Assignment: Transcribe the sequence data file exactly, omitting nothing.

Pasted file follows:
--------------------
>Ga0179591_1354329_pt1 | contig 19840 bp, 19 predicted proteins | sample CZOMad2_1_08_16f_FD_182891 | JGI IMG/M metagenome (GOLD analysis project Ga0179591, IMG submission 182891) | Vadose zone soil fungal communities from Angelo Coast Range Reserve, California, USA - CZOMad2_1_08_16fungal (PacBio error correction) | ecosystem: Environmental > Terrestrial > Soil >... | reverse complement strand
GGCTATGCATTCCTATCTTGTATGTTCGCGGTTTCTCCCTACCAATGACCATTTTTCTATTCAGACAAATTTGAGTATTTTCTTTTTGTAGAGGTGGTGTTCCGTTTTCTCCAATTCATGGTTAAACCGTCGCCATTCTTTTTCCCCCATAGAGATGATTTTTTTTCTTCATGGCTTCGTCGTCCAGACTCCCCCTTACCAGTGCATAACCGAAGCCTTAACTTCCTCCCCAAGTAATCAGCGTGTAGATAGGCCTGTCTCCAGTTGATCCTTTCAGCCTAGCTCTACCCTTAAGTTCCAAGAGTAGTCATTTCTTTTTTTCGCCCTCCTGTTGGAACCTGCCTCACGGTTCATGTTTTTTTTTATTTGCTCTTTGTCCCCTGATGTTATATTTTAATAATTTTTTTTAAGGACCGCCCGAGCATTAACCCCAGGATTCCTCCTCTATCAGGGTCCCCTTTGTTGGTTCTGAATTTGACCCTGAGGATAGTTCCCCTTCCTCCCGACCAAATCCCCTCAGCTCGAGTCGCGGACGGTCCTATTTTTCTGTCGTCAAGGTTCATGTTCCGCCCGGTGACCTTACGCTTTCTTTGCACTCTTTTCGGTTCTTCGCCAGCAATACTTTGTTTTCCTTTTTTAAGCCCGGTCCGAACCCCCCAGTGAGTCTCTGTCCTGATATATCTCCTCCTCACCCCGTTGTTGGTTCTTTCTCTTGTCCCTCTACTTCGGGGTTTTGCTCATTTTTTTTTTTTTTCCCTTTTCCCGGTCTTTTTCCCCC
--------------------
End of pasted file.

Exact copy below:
>Ga0179591_1354329_pt1 | contig 19840 bp, 19 predicted proteins | sample CZOMad2_1_08_16f_FD_182891 | JGI IMG/M metagenome (GOLD analysis project Ga0179591, IMG submission 182891) | Vadose zone soil fungal communities from Angelo Coast Range Reserve, California, USA - CZOMad2_1_08_16fungal (PacBio error correction) | ecosystem: Environmental > Terrestrial > Soil >... | reverse complement strand
GGCTATGCATTCCTATCTTGTATGTTCGCGGTTTCTCCCTACCAATGACCATTTTTCTATTCAGACAAATTTGAGTATTTTCTTTTTGTAGAGGTGGTGTTCCGTTTTCTCCAATTCATGGTTAAACCGTCGCCATTCTTTTTCCCCCATAGAGATGATTTTTTTTCTTCATGGCTTCGTCGTCCAGACTCCCCCTTACCAGTGCATAACCGAAGCCTTAACTTCCTCCCCAAGTAATCAGCGTGTAGATAGGCCTGTCTCCAGTTGATCCTTTCAGCCTAGCTCTACCCTTAAGTTCCAAGAGTAGTCATTTCTTTTTTTCGCCCTCCTGTTGGAACCTGCCTCACGGTTCATGTTTTTTTTTATTTGCTCTTTGTCCCCTGATGTTATATTTTAATAATTTTTTTTAAGGACCGCCCGAGCATTAACCCCAGGATTCCTCCTCTATCAGGGTCCCCTTTGTTGGTTCTGAATTTGACCCTGAGGATAGTTCCCCTTCCTCCCGACCAAATCCCCTCAGCTCGAGTCGCGGACGGTCCTATTTTTCTGTCGTCAAGGTTCATGTTCCGCCCGGTGACCTTACGCTTTCTTTGCACTCTTTTCGGTTCTTCGCCAGCAATACTTTGTTTTCCTTTTTTAAGCCCGGTCCGAACCCCCCAGTGAGTCTCTGTCCTGATATATCTCCTCCTCACCCCGTTGTTGGTTCTTTCTCTTGTCCCTCTACTTCGGGGTTTTGCTCATTTTTTTTTTTTTTCCCTTTTCCCGGTCTTTTTCCCCC